'Twilight' Madness At The Midnight Movie

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The biggest fan frenzy since Harry Potter is swirling around movie theaters this weekend.

In case you don't know any teenaged girls obsessing over Twilight, here's the deal: The first movie based on Stephenie Meyer's book series is opening this weekend. Twilight concerns a teenager named Bella who falls in love with a sexy vampire named Edward Cullen.

At the Edwards Mira Mesa Cinemas in San Diego, fans had started lining up Thursday morning for that night's minute-past-midnight screening.

Pumping up the crowd: Tina Peterson, who led her fellow eighth-graders in a cheerleader-style chant about Edward. They were among the hundreds of fans wrapped in sleeping bags, lounging in lawn chairs, and reading the Twilight book one last time.

Peterson and her friends said they just had to be there for the experience, which included staying up way past their bedtime to see "the best movie in the world." The teens had been waiting since summer for the movie to come out — 63 days, to be precise. They'd spent time each one of those days logging on to the Web to search for the latest news and footage.

Although no longer in high school, Leticia Robinson could still identify with the teen characters. She showed her passion for the film by wearing a Twilight T-shirt, necklace, purse, and pins — mostly from the retail chain Hot Topic.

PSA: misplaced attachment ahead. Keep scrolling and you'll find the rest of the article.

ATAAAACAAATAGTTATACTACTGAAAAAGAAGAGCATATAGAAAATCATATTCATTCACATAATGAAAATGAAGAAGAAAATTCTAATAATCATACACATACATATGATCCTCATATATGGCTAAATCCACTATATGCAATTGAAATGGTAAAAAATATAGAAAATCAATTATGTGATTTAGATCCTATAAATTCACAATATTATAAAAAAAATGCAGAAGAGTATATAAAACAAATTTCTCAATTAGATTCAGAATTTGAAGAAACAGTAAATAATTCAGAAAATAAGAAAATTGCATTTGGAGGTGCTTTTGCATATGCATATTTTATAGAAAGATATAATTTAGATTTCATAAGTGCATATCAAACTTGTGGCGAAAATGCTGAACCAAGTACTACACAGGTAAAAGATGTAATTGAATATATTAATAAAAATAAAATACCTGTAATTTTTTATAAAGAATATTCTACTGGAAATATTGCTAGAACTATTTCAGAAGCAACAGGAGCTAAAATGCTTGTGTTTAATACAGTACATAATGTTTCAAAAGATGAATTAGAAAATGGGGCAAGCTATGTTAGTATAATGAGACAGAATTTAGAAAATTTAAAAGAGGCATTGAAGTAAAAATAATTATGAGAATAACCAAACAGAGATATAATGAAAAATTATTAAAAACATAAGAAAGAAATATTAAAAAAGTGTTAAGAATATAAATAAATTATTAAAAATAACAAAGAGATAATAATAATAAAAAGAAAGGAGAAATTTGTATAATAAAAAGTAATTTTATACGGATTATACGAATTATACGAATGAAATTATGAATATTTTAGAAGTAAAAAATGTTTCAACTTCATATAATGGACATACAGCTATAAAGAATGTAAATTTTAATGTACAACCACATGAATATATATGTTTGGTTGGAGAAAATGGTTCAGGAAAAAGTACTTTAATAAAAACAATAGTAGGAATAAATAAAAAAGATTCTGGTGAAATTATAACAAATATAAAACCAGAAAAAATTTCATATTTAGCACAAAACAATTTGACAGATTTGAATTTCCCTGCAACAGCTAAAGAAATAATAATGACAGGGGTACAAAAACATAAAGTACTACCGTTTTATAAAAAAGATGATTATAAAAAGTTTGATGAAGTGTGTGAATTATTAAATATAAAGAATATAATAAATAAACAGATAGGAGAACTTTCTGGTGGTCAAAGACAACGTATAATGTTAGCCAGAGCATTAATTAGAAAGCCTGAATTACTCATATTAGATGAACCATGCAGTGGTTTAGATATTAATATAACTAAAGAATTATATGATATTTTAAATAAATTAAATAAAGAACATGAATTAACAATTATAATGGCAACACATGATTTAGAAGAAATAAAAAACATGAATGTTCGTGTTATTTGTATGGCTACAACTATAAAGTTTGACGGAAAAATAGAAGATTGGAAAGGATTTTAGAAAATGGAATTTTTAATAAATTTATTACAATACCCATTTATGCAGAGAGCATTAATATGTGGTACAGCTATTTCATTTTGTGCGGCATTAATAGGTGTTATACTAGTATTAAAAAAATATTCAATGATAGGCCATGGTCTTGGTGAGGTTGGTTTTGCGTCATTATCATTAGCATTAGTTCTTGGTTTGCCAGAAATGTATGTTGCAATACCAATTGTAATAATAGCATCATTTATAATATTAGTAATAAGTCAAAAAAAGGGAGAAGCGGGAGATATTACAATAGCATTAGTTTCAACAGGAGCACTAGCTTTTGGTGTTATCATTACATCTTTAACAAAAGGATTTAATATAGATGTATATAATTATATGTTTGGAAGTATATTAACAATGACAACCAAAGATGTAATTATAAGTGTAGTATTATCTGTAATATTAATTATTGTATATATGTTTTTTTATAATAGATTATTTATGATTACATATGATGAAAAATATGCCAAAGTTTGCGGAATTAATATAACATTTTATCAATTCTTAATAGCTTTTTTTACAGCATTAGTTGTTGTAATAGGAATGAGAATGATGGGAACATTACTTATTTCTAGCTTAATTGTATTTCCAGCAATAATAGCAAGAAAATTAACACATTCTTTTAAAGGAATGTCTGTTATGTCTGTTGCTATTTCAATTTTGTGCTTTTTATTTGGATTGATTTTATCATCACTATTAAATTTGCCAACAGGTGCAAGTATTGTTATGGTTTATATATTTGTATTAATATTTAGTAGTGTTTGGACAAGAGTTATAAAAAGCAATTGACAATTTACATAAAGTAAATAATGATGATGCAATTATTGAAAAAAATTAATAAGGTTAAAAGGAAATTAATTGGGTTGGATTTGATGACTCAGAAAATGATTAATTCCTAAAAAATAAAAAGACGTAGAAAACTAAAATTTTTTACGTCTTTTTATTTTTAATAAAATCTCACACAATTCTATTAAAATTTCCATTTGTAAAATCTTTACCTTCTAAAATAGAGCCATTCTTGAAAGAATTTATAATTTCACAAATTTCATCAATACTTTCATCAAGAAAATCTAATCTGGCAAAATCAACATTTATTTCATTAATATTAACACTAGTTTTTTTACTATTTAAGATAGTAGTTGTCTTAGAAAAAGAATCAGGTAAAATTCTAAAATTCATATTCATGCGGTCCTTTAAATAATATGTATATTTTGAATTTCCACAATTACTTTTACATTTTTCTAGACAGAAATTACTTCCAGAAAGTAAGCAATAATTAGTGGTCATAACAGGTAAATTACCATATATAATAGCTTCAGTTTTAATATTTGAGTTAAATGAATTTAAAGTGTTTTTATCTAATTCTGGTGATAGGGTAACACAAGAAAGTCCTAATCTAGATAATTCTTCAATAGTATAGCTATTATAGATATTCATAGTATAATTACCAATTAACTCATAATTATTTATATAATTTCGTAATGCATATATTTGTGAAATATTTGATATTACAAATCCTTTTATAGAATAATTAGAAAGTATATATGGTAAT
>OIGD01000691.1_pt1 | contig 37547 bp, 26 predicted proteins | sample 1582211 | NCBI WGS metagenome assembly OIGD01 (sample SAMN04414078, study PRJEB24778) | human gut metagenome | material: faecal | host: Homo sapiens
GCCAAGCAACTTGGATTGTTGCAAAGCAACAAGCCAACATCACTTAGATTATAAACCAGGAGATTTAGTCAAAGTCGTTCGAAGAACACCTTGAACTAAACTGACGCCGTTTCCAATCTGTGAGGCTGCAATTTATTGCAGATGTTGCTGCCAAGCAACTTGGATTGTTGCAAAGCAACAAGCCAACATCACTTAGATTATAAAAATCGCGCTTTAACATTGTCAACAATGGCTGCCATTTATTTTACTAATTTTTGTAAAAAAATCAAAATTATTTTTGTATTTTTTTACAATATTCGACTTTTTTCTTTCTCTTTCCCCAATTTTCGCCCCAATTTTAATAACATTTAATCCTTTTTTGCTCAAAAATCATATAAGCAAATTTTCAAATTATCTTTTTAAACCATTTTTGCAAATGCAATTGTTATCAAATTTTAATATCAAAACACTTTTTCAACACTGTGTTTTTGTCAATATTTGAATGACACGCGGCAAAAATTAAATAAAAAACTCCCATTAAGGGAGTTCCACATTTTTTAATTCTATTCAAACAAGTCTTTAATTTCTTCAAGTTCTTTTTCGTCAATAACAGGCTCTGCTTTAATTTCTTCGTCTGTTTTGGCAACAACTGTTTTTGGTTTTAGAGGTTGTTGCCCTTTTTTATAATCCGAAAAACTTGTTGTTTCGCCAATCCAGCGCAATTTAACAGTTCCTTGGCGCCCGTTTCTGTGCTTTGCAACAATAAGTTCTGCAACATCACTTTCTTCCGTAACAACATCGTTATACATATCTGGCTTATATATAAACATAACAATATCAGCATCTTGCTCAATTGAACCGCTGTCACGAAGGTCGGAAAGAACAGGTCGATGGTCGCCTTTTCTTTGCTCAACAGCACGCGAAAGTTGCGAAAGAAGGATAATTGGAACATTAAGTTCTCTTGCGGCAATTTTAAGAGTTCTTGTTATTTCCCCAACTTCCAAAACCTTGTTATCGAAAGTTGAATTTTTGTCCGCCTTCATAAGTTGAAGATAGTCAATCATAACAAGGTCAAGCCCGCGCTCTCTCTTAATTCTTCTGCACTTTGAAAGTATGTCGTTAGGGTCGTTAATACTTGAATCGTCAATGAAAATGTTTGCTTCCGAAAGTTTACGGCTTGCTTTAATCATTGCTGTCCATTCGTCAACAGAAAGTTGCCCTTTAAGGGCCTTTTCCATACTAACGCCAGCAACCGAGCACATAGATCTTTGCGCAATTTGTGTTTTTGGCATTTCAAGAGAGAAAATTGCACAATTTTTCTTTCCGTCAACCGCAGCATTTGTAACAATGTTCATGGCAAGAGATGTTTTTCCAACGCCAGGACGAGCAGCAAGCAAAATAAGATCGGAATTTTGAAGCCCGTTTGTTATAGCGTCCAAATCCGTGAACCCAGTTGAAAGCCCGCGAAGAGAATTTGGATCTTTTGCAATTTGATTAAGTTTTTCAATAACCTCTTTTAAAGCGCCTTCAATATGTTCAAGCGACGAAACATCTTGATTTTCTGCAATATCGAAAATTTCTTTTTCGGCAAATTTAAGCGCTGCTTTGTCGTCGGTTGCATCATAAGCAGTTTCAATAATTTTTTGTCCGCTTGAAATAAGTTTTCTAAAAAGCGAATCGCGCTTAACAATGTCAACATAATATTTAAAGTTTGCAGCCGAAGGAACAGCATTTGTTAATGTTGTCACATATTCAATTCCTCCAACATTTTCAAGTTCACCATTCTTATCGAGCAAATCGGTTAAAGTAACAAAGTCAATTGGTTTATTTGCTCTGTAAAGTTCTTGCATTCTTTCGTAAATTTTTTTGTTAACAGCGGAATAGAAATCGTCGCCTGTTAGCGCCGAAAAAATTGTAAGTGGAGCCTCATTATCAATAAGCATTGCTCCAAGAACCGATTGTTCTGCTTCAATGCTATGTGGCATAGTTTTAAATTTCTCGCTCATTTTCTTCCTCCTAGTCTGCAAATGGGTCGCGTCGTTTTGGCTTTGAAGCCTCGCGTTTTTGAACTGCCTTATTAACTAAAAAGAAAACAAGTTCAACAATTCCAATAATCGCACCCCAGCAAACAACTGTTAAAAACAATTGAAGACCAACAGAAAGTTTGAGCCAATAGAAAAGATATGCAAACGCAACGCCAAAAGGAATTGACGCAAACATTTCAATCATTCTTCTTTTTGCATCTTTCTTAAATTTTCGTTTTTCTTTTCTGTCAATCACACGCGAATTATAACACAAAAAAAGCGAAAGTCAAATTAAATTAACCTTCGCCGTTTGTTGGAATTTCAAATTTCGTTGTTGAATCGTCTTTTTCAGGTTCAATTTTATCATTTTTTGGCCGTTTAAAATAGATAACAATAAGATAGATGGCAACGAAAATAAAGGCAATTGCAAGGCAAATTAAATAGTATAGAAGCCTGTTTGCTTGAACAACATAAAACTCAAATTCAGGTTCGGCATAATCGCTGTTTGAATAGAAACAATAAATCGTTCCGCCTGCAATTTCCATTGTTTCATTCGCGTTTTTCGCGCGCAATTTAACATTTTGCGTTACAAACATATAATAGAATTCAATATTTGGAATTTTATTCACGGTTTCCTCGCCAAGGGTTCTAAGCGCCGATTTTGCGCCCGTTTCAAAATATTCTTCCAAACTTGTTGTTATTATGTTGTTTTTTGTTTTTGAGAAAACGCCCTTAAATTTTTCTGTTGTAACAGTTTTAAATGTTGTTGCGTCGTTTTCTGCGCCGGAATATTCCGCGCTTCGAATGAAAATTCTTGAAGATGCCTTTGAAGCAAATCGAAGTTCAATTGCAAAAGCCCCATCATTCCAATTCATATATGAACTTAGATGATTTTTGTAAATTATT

At one preview screening of Twilight a few nights earlier, a group of teenage girls confessed that they had slipped out of school early to get in line. Krista Roe could barely contain her excitement.

"Oh my god have you read it?" Roe asked. "It's romance, and drama and life. It's just everything but with fictional characters. Mystical vampires and werewolves. It's awesome and they're all gorgeous!"

Roe is quick to dismiss criticism of the books' shortcomings — of, say, the language in which Edward expresses his feelings for Bella.

"It's not that he's saying, 'Oh, I love you,'" she says. "He's saying, 'I love you with all my heart. I would die to be with you.' He says all those cheesy lines, but when you hear them you don't think of them as cheesy. He doesn't know any better so that means so much more coming from him because he doesn't know they're cheesy, he thinks there's a meaning behind them."

Once the girls finally got into the preview, hearing those lines on screen made them squeal with delight. That amused Erica Hughes, an elementary school-teacher from Chula Vista, Calif.

"It's funny," Hughes says, "because you could tell that they had really read the books. When they really screamed was when they heard direct lines from the story, so I give them credit for actually having read the book. That makes me happy as a teacher."

Which brings us back to the eighth graders waiting in line for Thursday's midnight screening. Their boyfriends had come with them — to make sure they didn't fall too much in love with Edward, the girls said.

With or without boyfriends, though, the girls plan on seeing Twilight again... and again... and again. Beginning this Saturday.

First, though, they planned to take some time Friday to recuperate — with what Tina Peterson called "a sleepathon."

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